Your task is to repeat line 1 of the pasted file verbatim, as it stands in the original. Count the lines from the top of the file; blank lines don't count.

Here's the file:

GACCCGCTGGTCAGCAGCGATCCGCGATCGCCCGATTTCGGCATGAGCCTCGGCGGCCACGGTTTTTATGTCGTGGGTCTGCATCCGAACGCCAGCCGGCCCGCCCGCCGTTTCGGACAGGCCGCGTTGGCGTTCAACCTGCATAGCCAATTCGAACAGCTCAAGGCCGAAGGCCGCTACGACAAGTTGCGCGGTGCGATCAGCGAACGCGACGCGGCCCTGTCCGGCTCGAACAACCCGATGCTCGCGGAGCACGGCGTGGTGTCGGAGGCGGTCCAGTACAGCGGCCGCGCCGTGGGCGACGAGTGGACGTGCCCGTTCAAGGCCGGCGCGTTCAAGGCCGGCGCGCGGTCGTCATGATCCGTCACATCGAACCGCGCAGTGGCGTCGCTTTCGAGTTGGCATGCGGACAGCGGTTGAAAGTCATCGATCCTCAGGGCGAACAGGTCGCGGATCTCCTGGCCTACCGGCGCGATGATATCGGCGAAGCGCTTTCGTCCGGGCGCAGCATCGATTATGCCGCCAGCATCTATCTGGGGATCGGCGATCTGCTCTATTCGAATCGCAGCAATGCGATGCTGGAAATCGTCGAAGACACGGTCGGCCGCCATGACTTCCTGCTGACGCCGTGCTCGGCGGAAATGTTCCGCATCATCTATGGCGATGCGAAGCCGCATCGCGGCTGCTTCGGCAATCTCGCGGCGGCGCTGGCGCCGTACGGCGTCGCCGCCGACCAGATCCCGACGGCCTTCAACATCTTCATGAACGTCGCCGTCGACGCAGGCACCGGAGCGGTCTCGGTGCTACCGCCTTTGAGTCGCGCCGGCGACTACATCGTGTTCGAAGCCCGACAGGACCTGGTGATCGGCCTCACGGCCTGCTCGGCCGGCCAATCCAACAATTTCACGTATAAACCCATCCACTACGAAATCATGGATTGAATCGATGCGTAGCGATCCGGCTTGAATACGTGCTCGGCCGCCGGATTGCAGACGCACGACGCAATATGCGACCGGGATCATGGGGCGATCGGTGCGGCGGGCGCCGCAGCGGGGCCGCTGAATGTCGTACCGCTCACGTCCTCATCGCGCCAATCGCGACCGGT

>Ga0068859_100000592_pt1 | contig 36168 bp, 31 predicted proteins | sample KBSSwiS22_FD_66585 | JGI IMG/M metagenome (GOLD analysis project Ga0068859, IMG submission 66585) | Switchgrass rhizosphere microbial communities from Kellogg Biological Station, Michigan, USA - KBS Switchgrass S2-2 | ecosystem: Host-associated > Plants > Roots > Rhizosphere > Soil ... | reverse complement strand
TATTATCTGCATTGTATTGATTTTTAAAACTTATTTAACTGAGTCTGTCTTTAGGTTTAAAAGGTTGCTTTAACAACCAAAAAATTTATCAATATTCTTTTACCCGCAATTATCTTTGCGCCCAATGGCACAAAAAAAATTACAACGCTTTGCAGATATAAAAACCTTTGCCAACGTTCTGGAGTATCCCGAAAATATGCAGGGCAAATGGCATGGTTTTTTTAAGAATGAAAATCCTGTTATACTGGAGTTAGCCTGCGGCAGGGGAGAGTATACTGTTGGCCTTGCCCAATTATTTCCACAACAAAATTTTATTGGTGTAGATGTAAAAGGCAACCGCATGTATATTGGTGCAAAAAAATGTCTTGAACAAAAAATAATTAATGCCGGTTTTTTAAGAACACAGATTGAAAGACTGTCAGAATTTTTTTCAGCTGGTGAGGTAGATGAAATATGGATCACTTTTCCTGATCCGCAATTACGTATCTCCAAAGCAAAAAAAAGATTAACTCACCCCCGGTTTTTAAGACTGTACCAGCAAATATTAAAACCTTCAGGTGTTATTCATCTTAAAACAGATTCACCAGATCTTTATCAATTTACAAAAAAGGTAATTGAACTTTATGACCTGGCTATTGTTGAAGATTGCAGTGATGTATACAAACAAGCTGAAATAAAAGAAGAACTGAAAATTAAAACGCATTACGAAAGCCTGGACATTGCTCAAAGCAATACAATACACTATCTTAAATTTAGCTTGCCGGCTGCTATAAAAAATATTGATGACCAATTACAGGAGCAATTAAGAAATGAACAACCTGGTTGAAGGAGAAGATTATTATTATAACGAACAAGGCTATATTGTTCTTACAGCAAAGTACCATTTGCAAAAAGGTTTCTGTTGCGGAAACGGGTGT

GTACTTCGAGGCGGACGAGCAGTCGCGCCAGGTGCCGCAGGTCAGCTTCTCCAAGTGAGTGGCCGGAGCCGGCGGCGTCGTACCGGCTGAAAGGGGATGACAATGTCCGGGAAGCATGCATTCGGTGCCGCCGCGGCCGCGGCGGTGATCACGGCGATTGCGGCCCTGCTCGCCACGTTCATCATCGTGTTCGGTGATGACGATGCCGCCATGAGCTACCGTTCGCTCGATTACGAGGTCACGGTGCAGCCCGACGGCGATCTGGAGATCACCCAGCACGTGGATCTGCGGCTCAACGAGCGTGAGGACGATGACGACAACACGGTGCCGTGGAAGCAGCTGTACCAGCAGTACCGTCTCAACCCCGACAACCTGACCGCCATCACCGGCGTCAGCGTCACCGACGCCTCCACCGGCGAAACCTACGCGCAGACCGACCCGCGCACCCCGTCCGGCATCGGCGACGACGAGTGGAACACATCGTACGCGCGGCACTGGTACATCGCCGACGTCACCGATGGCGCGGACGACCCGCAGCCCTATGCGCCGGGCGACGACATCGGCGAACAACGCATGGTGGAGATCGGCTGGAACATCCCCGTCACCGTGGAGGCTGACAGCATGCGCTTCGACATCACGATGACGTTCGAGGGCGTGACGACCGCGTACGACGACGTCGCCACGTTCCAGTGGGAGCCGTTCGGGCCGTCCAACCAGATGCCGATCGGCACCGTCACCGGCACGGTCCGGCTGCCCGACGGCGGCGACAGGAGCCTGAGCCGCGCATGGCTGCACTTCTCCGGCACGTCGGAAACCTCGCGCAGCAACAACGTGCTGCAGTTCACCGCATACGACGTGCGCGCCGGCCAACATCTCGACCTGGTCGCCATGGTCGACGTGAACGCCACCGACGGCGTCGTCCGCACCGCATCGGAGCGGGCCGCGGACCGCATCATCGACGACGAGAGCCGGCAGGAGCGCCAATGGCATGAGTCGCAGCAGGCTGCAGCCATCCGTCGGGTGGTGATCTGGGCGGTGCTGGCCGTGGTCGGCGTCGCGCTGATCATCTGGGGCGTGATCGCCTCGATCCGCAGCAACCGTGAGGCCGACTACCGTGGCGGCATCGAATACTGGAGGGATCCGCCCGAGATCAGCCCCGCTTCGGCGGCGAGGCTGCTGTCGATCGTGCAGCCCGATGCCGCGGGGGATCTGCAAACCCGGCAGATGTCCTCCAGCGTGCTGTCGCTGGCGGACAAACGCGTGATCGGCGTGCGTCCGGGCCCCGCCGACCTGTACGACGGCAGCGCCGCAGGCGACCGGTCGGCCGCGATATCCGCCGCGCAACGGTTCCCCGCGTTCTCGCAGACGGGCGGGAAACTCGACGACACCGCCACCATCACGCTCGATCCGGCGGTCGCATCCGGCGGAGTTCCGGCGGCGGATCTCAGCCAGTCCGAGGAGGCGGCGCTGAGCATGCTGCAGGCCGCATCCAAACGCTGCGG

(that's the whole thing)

GACCCGCTGGTCAGCAGCGATCCGCGATCGCCCGATTTCGGCATGAGCCTCGGCGGCCACGGTTTTTATGTCGTGGGTCTGCATCCGAACGCCAGCCGGCCCGCCCGCCGTTTCGGACAGGCCGCGTTGGCGTTCAACCTGCATAGCCAATTCGAACAGCTCAAGGCCGAAGGCCGCTACGACAAGTTGCGCGGTGCGATCAGCGAACGCGACGCGGCCCTGTCCGGCTCGAACAACCCGATGCTCGCGGAGCACGGCGTGGTGTCGGAGGCGGTCCAGTACAGCGGCCGCGCCGTGGGCGACGAGTGGACGTGCCCGTTCAAGGCCGGCGCGTTCAAGGCCGGCGCGCGGTCGTCATGATCCGTCACATCGAACCGCGCAGTGGCGTCGCTTTCGAGTTGGCATGCGGACAGCGGTTGAAAGTCATCGATCCTCAGGGCGAACAGGTCGCGGATCTCCTGGCCTACCGGCGCGATGATATCGGCGAAGCGCTTTCGTCCGGGCGCAGCATCGATTATGCCGCCAGCATCTATCTGGGGATCGGCGATCTGCTCTATTCGAATCGCAGCAATGCGATGCTGGAAATCGTCGAAGACACGGTCGGCCGCCATGACTTCCTGCTGACGCCGTGCTCGGCGGAAATGTTCCGCATCATCTATGGCGATGCGAAGCCGCATCGCGGCTGCTTCGGCAATCTCGCGGCGGCGCTGGCGCCGTACGGCGTCGCCGCCGACCAGATCCCGACGGCCTTCAACATCTTCATGAACGTCGCCGTCGACGCAGGCACCGGAGCGGTCTCGGTGCTACCGCCTTTGAGTCGCGCCGGCGACTACATCGTGTTCGAAGCCCGACAGGACCTGGTGATCGGCCTCACGGCCTGCTCGGCCGGCCAATCCAACAATTTCACGTATAAACCCATCCACTACGAAATCATGGATTGAATCGATGCGTAGCGATCCGGCTTGAATACGTGCTCGGCCGCCGGATTGCAGACGCACGACGCAATATGCGACCGGGATCATGGGGCGATCGGTGCGGCGGGCGCCGCAGCGGGGCCGCTGAATGTCGTACCGCTCACGTCCTCATCGCGCCAATCGCGACCGGT